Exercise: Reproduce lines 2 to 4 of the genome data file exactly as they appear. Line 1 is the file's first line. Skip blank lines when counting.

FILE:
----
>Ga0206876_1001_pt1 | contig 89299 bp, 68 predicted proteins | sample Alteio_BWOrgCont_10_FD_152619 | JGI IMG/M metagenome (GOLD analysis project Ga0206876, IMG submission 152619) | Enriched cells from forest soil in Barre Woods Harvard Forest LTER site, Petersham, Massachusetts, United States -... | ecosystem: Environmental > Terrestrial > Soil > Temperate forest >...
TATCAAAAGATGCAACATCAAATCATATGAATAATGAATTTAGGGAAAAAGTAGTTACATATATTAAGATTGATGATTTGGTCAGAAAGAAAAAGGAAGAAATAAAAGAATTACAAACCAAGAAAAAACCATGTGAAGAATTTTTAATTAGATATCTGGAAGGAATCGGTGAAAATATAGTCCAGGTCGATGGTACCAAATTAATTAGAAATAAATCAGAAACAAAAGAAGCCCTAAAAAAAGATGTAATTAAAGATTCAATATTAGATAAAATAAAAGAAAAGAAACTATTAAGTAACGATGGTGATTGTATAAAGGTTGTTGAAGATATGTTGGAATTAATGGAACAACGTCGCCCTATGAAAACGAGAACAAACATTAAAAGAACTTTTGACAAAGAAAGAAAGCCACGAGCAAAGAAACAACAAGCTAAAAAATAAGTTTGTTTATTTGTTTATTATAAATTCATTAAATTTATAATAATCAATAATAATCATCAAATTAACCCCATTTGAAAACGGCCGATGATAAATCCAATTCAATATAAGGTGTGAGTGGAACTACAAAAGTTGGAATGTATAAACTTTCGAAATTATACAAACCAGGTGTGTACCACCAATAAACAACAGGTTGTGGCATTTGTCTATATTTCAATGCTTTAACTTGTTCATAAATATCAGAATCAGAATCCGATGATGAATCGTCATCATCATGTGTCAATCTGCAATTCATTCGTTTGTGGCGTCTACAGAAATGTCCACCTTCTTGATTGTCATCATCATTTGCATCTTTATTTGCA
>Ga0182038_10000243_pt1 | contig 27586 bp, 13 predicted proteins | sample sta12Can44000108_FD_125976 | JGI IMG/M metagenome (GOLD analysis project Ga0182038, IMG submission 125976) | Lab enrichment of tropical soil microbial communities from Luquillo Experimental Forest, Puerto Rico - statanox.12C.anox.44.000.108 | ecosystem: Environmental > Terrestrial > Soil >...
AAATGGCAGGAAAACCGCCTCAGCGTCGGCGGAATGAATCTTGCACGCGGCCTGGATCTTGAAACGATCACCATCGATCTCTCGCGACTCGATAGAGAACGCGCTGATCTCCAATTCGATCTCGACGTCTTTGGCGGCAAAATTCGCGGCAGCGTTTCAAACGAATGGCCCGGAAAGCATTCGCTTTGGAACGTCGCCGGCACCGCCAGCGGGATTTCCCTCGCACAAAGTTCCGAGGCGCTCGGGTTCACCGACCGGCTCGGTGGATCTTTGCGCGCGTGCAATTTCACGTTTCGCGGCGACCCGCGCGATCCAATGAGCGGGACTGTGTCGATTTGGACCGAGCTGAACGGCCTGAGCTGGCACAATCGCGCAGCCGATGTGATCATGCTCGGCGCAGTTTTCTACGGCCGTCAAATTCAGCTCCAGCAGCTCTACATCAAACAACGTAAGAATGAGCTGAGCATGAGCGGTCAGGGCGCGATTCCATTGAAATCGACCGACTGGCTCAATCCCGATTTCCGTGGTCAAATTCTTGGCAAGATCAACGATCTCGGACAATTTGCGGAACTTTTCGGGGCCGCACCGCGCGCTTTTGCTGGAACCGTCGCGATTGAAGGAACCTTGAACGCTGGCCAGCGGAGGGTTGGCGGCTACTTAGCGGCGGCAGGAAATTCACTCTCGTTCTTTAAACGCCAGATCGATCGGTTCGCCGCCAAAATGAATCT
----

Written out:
TATCAAAAGATGCAACATCAAATCATATGAATAATGAATTTAGGGAAAAAGTAGTTACATATATTAAGATTGATGATTTGGTCAGAAAGAAAAAGGAAGAAATAAAAGAATTACAAACCAAGAAAAAACCATGTGAAGAATTTTTAATTAGATATCTGGAAGGAATCGGTGAAAATATAGTCCAGGTCGATGGTACCAAATTAATTAGAAATAAATCAGAAACAAAAGAAGCCCTAAAAAAAGATGTAATTAAAGATTCAATATTAGATAAAATAAAAGAAAAGAAACTATTAAGTAACGATGGTGATTGTATAAAGGTTGTTGAAGATATGTTGGAATTAATGGAACAACGTCGCCCTATGAAAACGAGAACAAACATTAAAAGAACTTTTGACAAAGAAAGAAAGCCACGAGCAAAGAAACAACAAGCTAAAAAATAAGTTTGTTTATTTGTTTATTATAAATTCATTAAATTTATAATAATCAATAATAATCATCAAATTAACCCCATTTGAAAACGGCCGATGATAAATCCAATTCAATATAAGGTGTGAGTGGAACTACAAAAGTTGGAATGTATAAACTTTCGAAATTATACAAACCAGGTGTGTACCACCAATAAACAACAGGTTGTGGCATTTGTCTATATTTCAATGCTTTAACTTGTTCATAAATATCAGAATCAGAATCCGATGATGAATCGTCATCATCATGTGTCAATCTGCAATTCATTCGTTTGTGGCGTCTACAGAAATGTCCACCTTCTTGATTGTCATCATCATTTGCATCTTTATTTGCA
>Ga0182038_10000243_pt1 | contig 27586 bp, 13 predicted proteins | sample sta12Can44000108_FD_125976 | JGI IMG/M metagenome (GOLD analysis project Ga0182038, IMG submission 125976) | Lab enrichment of tropical soil microbial communities from Luquillo Experimental Forest, Puerto Rico - statanox.12C.anox.44.000.108 | ecosystem: Environmental > Terrestrial > Soil >...
AAATGGCAGGAAAACCGCCTCAGCGTCGGCGGAATGAATCTTGCACGCGGCCTGGATCTTGAAACGATCACCATCGATCTCTCGCGACTCGATAGAGAACGCGCTGATCTCCAATTCGATCTCGACGTCTTTGGCGGCAAAATTCGCGGCAGCGTTTCAAACGAATGGCCCGGAAAGCATTCGCTTTGGAACGTCGCCGGCACCGCCAGCGGGATTTCCCTCGCACAAAGTTCCGAGGCGCTCGGGTTCACCGACCGGCTCGGTGGATCTTTGCGCGCGTGCAATTTCACGTTTCGCGGCGACCCGCGCGATCCAATGAGCGGGACTGTGTCGATTTGGACCGAGCTGAACGGCCTGAGCTGGCACAATCGCGCAGCCGATGTGATCATGCTCGGCGCAGTTTTCTACGGCCGTCAAATTCAGCTCCAGCAGCTCTACATCAAACAACGTAAGAATGAGCTGAGCATGAGCGGTCAGGGCGCGATTCCATTGAAATCGACCGACTGGCTCAATCCCGATTTCCGTGGTCAAATTCTTGGCAAGATCAACGATCTCGGACAATTTGCGGAACTTTTCGGGGCCGCACCGCGCGCTTTTGCTGGAACCGTCGCGATTGAAGGAACCTTGAACGCTGGCCAGCGGAGGGTTGGCGGCTACTTAGCGGCGGCAGGAAATTCACTCTCGTTCTTTAAACGCCAGATCGATCGGTTCGCCGCCAAAATGAATCT